The market will shift toward new standardized wireless sensing products and hardened wireless local area networks (LANs).
Within five years, process manufacturers will be spending more than $1 billion per year on wireless devices and equipment, according to a study from analyst firm ARC Advisory Group. That represents an annual growth rate of 32% through 2012.
During that period, the market will shift toward new standardized wireless sensing products and hardened wireless local area networks (LANs). Deployment of wireless in continuous process manufacturing industries (e.g., chemicals, oil & gas, oil refining, electric power, mining & metals) has lagged discrete manufacturing industries, such as automotive and aerospace, because process plants are often larger and located mainly outdoors, and because the presence of dangerous and potentially explosive materials mandates use of equipment carrying special certifications.
"Manufacturers in the process industries know that they need better visibility into operations that occur inside their own fence," says Harry Forbes, senior analyst at ARC. "Our end user research indicates that manufacturers believe better visibility has huge potential value in the form of more consistent use of best practices, higher plant utilization and improved operational safety."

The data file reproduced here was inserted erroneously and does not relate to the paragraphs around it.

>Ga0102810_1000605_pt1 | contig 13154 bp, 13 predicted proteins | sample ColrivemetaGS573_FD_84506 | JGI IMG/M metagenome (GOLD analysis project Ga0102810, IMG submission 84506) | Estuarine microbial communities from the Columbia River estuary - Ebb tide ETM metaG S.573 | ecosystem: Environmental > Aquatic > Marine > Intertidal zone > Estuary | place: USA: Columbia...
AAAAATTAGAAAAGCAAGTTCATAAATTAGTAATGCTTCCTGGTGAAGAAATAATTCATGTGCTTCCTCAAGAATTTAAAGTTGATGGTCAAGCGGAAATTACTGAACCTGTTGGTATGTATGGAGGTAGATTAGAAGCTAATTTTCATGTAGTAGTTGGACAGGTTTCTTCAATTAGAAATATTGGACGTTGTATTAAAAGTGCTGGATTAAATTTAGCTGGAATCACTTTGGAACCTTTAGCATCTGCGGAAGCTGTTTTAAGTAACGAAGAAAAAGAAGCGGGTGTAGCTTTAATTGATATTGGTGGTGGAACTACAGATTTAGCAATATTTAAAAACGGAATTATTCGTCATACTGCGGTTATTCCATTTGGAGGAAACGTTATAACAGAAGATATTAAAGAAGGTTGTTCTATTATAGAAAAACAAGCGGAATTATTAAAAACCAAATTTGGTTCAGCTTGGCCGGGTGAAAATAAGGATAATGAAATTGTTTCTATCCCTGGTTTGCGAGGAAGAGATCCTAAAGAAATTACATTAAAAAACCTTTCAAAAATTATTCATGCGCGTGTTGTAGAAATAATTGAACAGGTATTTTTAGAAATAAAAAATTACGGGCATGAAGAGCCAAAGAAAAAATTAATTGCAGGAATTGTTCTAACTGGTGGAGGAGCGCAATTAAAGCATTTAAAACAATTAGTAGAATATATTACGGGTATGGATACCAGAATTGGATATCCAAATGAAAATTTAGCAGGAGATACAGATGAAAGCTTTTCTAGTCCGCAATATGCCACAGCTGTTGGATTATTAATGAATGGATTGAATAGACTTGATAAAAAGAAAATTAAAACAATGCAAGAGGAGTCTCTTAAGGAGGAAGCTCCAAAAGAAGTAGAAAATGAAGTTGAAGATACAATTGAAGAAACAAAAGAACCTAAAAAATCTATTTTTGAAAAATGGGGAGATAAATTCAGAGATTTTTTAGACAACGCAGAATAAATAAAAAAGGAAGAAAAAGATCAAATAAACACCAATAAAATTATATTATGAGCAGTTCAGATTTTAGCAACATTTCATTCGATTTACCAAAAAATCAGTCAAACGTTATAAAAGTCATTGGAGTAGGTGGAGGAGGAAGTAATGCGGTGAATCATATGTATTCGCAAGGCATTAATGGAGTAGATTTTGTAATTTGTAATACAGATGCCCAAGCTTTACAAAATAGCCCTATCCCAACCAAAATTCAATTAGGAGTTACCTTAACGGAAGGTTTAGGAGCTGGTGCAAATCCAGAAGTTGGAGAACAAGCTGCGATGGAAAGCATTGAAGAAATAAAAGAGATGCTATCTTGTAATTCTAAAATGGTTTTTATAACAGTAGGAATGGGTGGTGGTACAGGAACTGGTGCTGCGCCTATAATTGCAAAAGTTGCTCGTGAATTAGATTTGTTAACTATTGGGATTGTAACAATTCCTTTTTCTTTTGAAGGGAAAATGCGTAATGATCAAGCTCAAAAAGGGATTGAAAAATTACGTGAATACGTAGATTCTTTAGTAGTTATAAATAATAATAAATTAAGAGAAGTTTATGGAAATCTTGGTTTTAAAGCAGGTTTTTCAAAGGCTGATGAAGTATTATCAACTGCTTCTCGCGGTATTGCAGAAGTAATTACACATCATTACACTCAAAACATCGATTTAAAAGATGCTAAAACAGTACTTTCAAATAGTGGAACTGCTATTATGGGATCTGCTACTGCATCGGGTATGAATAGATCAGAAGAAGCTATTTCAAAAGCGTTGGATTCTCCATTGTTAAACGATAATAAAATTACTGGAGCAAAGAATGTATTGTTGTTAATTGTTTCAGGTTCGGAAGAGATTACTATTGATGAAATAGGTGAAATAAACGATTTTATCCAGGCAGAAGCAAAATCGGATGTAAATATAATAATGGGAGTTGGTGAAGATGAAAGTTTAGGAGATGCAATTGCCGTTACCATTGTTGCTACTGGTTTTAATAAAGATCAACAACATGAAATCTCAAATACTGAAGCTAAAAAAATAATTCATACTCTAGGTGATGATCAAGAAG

Wireless process sensing is expected to be the fastest growing market segment. Although it accounts for only a small portion of the total market today, it will become the largest segment during the next five years, ARC predicts, thanks to the introduction of wireless sensing products that comply with wireless versions of industrial standards. The driving force for wireless process sensing is its dramatically lower installation cost, which ARC believes will cause the normal change-averse process industries to use it wherever they can, leading to more rapid adoption.
The adoption of wireless LANs will be accelerated by new access point products that can safely be installed in the hazardous environments that may be present in such plants.
The longer range and clearer signals of future wireless standards will also make them attractive to process manufacturers.